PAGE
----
1. The Hieromartyr Methodius, Bishop of Patara.
He devoted himself from his youth to the ascetic life and, like a city set on a hill, was seen and called to the episcopate in the city of Patara in Lycia. Methodius was a learned and eloquent hierarch and wrote against the heresy of Origen. His words, 'inspired by God, illumine the whole world like lightning'. The pagans rose up against him, tortured him and beheaded him in 31 1, in Chalcis in Syria.
2. The Holy Martyrs Aristocies, Dimitrianus and Athanasius.
Aristocles was a priest at the cathedral church in the town of Tamasus on Cyprus, and lived a life pleasing to God. Through his great zeal for the Faith, he was made worthy to hear a voice from heaven telling him to go to Salamis to receive the crown of martyrdom. The deacon Dimitrianus and the reader Athanasius joined him. On their arrival in Salamis, these men of God began to preach Christ. The pagans seized them and, after trial by torture, beheaded Aristocies with a sword, but Dimitrianus and Athansius were cast into the flames. This was in the year 306.
3. Our Holy Father Naum of Ochrid.
His chief festival is on December 23rd, where his life is recorded, but June 20th is his summer Feast. A great crowd gathers at the monastery of St Naum for this summer festival. Many of the sick come or are carried there to receive healing through faith and prayer over the relics of this holy man. Not merely Orthodox, but people of other faiths come seeking help from St Naum. In 1926, a Moslem from Resna went there, and donated a bell to the monastery in gratitude to the saint for healing his brother and raising him from his deathbed. The donor was Jemail Zizo, and his brother who was healed was called Suleiman Zizo. Both were eminent citizens of Resna.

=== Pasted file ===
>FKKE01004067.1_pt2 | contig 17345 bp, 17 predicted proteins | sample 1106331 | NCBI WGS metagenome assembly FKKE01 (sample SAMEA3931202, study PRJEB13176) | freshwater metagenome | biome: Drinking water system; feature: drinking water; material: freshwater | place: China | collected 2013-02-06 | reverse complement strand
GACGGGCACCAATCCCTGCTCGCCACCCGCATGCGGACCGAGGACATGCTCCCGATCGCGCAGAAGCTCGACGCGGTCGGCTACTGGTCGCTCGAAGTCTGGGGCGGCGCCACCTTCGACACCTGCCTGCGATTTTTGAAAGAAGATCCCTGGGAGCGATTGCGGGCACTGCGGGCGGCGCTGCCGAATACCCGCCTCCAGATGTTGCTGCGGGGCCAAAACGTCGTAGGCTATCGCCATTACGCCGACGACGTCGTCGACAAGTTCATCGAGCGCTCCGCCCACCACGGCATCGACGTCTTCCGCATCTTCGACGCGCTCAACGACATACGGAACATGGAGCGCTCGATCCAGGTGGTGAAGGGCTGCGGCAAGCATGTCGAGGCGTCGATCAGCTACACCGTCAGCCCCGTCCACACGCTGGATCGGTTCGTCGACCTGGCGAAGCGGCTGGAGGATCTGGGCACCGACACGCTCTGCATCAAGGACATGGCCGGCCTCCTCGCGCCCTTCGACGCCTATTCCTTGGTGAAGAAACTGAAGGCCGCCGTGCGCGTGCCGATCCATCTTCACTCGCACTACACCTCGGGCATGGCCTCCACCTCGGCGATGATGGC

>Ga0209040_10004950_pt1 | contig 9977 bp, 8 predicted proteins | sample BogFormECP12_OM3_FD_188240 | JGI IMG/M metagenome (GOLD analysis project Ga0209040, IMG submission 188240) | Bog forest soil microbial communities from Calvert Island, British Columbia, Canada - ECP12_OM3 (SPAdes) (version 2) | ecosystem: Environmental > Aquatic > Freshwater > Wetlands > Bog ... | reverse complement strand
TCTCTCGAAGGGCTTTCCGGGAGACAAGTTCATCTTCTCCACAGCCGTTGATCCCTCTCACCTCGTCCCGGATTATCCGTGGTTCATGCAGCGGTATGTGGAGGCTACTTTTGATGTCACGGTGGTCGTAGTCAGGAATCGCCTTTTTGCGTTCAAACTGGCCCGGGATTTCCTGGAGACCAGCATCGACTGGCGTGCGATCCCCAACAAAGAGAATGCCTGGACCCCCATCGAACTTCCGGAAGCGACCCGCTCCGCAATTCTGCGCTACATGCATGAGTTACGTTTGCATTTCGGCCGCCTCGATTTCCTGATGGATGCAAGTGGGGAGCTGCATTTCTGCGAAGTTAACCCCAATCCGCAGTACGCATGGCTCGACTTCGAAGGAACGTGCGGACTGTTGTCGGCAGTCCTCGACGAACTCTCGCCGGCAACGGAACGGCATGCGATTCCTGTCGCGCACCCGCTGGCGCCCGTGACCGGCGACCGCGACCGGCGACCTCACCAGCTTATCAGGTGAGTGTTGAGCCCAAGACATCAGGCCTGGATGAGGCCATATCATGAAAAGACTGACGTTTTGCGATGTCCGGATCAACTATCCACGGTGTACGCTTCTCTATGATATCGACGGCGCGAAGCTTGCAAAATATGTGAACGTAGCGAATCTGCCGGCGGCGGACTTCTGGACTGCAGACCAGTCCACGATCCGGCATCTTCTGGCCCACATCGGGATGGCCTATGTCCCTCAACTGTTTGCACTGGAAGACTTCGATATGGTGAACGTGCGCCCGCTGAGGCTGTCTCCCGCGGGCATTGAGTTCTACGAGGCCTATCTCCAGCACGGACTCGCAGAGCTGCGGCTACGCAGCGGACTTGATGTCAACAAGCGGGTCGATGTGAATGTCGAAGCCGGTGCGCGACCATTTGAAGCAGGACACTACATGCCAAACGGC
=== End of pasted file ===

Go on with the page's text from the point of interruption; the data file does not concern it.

4. St Kallistos I, Patriarch of Constantinople.
He lived the ascetic life for twenty-eight years as a disciple of Gegory the Sinaite on Mount Athos, in the skete of Magoula attached to the monastery of Philotheou. He later founded the community of St Mamas there. He was elected Patriarch of Constantinople in 1350. After four years, he left the patriarchal throne to return to Athos, but, in the reign of John Paleologus, he was again called to the throne, where he remained until his death. He died in 1363 on the way to Serres to meet the Serbian Queen Helena, who was seeking help against the Turks. He wrote the Lives of St Gregory the Sinaite and St Theodosius of Trnovo, as well as numerous homilies. It is interesting to note how St Maximus of Kapsokalyvia foretold the death of Patriarch Kallistos. On his way to Serbia, Kallistos called in at the Holy Mountain. St Maximus saw him and said: 'This elder will not see his flock again, because I hear behind him the hymn over the grave: "Blessed are those that are undefiled in the way ...".
5. St Leucius, Bishop of Brindisi.
Born in Alexandria, he entered a monastery young. He was worthy of great revelations and powerful grace, sufficient to raise the dead and drive demons from men. He was at first Bishop of Alexandria, and went to Italy in response to a command from heaven. He baptised the entire pagan city of Brindisi and built a church there to the Mother of God. After intensive and successful work for the Faith, he entered into eternity in the fifth century, in the reign of the Emperor Theodosius II.
6. Blessed Studios.
A famous nobleman and consul in Constantinople, he founded in 463 the Church of St John the Forerunner near the Golden Gates, and a monastery, named the Studion after him. This monastery became famed for its many great men, spiritual teachers, ascetics and martyrs for the Faith, among whom St Theodore the Studite is the best-known. The Latin Crusaders destroyed this monastery in 1204, but it was restored in 1293 by the Paleologue Emperor Andronicus II. The church, for some centuries a mosque, is now in ruins.